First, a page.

Hamilton Calling it Quits

City Councilor Kendra Hamilton won’t be running for reelection, Seth Rosen reports in the Progress. Hamilton was elected to Council in 2004 along with Mayor David Brown, and, along with Kevin Lynch, both find their terms up somewhat early this time around because the elections have been moved from May to November. Hamilton, a writer, says that she needs to spend more time on her vocation and finish up her PhD from the UVa English department. Neither Brown nor Lynch have decided if they want to run for reelection. It would be Lynch’s third term and, as he points out, “eight years is a while.”

As the only member of Council who isn’t a white man, Hamilton’s departure is sure to send some city Democrats into a tizzy trying to track down a black woman to replace her. Charlottesville attorney and blogger Jennifer McKeever hinted strongly at plans to run in a recent blog entry. Is anybody else planning to run?

8 thoughts on “Hamilton Calling it Quits”

  1. Interesting – I wasn’t aware that the City Charter included a clause that defined the race and gender of the Councilors. Why not a Black man or an Hispanic woman? If the best candidate happens to be a White man or woman, would they be deemed ineligible by the party elite? If they really want a representative sample, shouldn’t they also be looking to replace either Lynch or Brown on the ticket? 4 White guys and 1 Black woman doesn’t seem very representative of the community. Shouldn’t it be 1 White guy, 1 White woman, 1 Black man, 1 Black woman, and 1 Republican? Or instead of that, maybe 1 University professor, 1 Downtown Mall business owner, 1 Belmont home renovator, 1 retired cop, and Coran Capshaw? But then what about the dog park vote?

    It’s fun watching political parties twist themselves into knots!

  2. Big Al,

    It could just as easily be a black male. This is more important to many people than looking for members of every other conceivable group because of the fact that black people have historically been discriminated against in this part of the country and went without representation for several hundred years despite being a very large part of the population.

    I am not aware of any history of systematic discrimination against university professors or retired cops, nor am I aware of any set of concerns that are largely unique to those groups of people. Wheras if you look at the areas with the highest concentrations of black voters in Charlottesville, you tend to find neighborhoods with much more crime, lousy roads, crappy housing and lower test scores for school children. Is some of this the fault of the black people who live there? Of course it is. Most of the crime is black on black and those children often grow up in a neighbohood culture that looks down on the value of education. Nevertheless, if these problems are to be solved they must be solved by local black leadership that acts as a bridge between community and government.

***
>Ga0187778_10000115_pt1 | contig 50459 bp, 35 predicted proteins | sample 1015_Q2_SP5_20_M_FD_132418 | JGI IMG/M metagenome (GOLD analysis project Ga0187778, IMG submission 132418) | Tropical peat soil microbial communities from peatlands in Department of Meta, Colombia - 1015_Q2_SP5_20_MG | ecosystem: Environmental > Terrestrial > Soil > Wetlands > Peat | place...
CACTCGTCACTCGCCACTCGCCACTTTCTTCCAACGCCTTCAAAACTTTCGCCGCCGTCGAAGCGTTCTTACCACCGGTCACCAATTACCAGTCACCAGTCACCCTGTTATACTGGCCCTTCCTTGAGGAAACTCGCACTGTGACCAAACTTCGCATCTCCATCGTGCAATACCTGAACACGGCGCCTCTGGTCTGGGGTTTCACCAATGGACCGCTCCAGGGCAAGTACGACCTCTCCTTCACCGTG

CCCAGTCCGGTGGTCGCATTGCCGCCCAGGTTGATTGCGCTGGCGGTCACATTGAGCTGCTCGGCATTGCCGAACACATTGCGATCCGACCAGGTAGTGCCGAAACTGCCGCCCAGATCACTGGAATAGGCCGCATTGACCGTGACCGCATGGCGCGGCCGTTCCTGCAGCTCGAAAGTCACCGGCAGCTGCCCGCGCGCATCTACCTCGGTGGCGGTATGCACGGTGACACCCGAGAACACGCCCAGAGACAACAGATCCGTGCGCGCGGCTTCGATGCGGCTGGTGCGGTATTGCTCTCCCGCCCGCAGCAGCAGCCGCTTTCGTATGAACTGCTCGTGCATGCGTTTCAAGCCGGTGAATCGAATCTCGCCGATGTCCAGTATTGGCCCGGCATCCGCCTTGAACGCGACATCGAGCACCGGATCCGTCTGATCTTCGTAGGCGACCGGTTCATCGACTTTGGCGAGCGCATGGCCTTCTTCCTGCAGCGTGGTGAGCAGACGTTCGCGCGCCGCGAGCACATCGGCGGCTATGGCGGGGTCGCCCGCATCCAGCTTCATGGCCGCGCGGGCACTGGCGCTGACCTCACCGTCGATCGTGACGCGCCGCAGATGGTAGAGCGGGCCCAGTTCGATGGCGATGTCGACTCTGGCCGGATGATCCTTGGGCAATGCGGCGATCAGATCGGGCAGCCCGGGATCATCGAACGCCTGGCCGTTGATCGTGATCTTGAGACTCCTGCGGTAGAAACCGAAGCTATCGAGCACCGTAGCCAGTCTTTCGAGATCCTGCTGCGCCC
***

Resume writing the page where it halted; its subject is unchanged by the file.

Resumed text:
Because the Democratic party believes in accepting responsibility for helping to solve social problems, we always like to actively seek out emerging leadership among the local black community and encourage them to run for our nomination for city council. Do we want to hand someone the nomination just because of their color? No. We will vote for a well-qualified white candidate before we will vote for a lousy candidate who is black. But we always make every effort to find qualified, electable black candidates who are willing to run.

  3. Sorry – I can’t help but see how ridiculous it is when a party that has no problem with four White men on City Council in a city with a population as diverse as Charlottesville’s gets in a tizzy trying to find a Black woman. Seems like tokenism to me. Maybe it’s not that at all, but it definitely seems like it.

  4. You brought up an interesting point, Big_Al. So I looked up the estimated 2005 Census numbers for Cville to see how they would compare to Council’s makeup. Turns out, it was estimated the population in 2005 was 70% non-Hispanic White, 21% Black, nearly 5% Asian, 3% Hispanic, and

  5. Sorry, the rest of my post was cut off due to my inadvertant “less than” sign, which probably did something to the post’s code. Here’s the amended version:

    “…less than 1% other races/ethnicities. That said, Council is not too far off if you do some rounding. What it does need, however, is more women. The 2005 estimate for females in Charlottesville was 54%.”

    Here’s my source: http://quickfacts.census.gov/qfd/states/51/51540.html

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